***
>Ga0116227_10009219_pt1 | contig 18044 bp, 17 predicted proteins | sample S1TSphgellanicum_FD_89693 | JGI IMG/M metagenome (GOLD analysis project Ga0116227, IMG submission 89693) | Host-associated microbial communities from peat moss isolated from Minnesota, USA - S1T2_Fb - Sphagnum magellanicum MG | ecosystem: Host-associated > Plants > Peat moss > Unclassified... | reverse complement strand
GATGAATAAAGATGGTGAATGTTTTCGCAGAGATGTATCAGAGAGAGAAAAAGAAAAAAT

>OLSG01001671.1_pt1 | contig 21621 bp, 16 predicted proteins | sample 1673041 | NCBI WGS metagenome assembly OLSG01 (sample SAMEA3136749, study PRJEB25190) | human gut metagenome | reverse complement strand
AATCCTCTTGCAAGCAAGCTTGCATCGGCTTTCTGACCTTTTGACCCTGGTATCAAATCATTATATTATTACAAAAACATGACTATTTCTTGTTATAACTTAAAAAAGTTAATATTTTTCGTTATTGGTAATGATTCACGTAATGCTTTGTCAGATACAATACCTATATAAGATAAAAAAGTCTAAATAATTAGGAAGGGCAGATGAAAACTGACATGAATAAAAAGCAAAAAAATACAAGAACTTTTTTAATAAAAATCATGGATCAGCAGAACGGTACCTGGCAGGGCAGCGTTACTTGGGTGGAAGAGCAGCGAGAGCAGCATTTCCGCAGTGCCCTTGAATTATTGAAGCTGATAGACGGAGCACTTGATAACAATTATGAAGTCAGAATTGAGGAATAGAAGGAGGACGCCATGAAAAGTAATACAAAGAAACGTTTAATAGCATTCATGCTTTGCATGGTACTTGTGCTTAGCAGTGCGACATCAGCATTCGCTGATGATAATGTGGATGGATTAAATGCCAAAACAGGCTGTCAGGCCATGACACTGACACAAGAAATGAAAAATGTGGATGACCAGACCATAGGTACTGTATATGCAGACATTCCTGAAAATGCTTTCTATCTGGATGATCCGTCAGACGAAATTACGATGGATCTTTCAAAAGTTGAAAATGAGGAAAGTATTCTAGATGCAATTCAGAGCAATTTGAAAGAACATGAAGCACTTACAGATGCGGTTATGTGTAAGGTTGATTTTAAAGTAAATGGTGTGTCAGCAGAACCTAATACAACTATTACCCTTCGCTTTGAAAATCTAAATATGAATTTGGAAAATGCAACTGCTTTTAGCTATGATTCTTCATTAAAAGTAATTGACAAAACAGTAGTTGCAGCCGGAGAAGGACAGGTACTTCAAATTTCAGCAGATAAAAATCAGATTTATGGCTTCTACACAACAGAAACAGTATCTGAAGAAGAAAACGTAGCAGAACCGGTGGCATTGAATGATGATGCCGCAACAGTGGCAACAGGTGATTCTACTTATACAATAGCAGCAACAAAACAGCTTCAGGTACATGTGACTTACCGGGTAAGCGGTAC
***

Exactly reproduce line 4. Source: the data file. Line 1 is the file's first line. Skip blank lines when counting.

AATCCTCTTGCAAGCAAGCTTGCATCGGCTTTCTGACCTTTTGACCCTGGTATCAAATCATTATATTATTACAAAAACATGACTATTTCTTGTTATAACTTAAAAAAGTTAATATTTTTCGTTATTGGTAATGATTCACGTAATGCTTTGTCAGATACAATACCTATATAAGATAAAAAAGTCTAAATAATTAGGAAGGGCAGATGAAAACTGACATGAATAAAAAGCAAAAAAATACAAGAACTTTTTTAATAAAAATCATGGATCAGCAGAACGGTACCTGGCAGGGCAGCGTTACTTGGGTGGAAGAGCAGCGAGAGCAGCATTTCCGCAGTGCCCTTGAATTATTGAAGCTGATAGACGGAGCACTTGATAACAATTATGAAGTCAGAATTGAGGAATAGAAGGAGGACGCCATGAAAAGTAATACAAAGAAACGTTTAATAGCATTCATGCTTTGCATGGTACTTGTGCTTAGCAGTGCGACATCAGCATTCGCTGATGATAATGTGGATGGATTAAATGCCAAAACAGGCTGTCAGGCCATGACACTGACACAAGAAATGAAAAATGTGGATGACCAGACCATAGGTACTGTATATGCAGACATTCCTGAAAATGCTTTCTATCTGGATGATCCGTCAGACGAAATTACGATGGATCTTTCAAAAGTTGAAAATGAGGAAAGTATTCTAGATGCAATTCAGAGCAATTTGAAAGAACATGAAGCACTTACAGATGCGGTTATGTGTAAGGTTGATTTTAAAGTAAATGGTGTGTCAGCAGAACCTAATACAACTATTACCCTTCGCTTTGAAAATCTAAATATGAATTTGGAAAATGCAACTGCTTTTAGCTATGATTCTTCATTAAAAGTAATTGACAAAACAGTAGTTGCAGCCGGAGAAGGACAGGTACTTCAAATTTCAGCAGATAAAAATCAGATTTATGGCTTCTACACAACAGAAACAGTATCTGAAGAAGAAAACGTAGCAGAACCGGTGGCATTGAATGATGATGCCGCAACAGTGGCAACAGGTGATTCTACTTATACAATAGCAGCAACAAAACAGCTTCAGGTACATGTGACTTACCGGGTAAGCGGTAC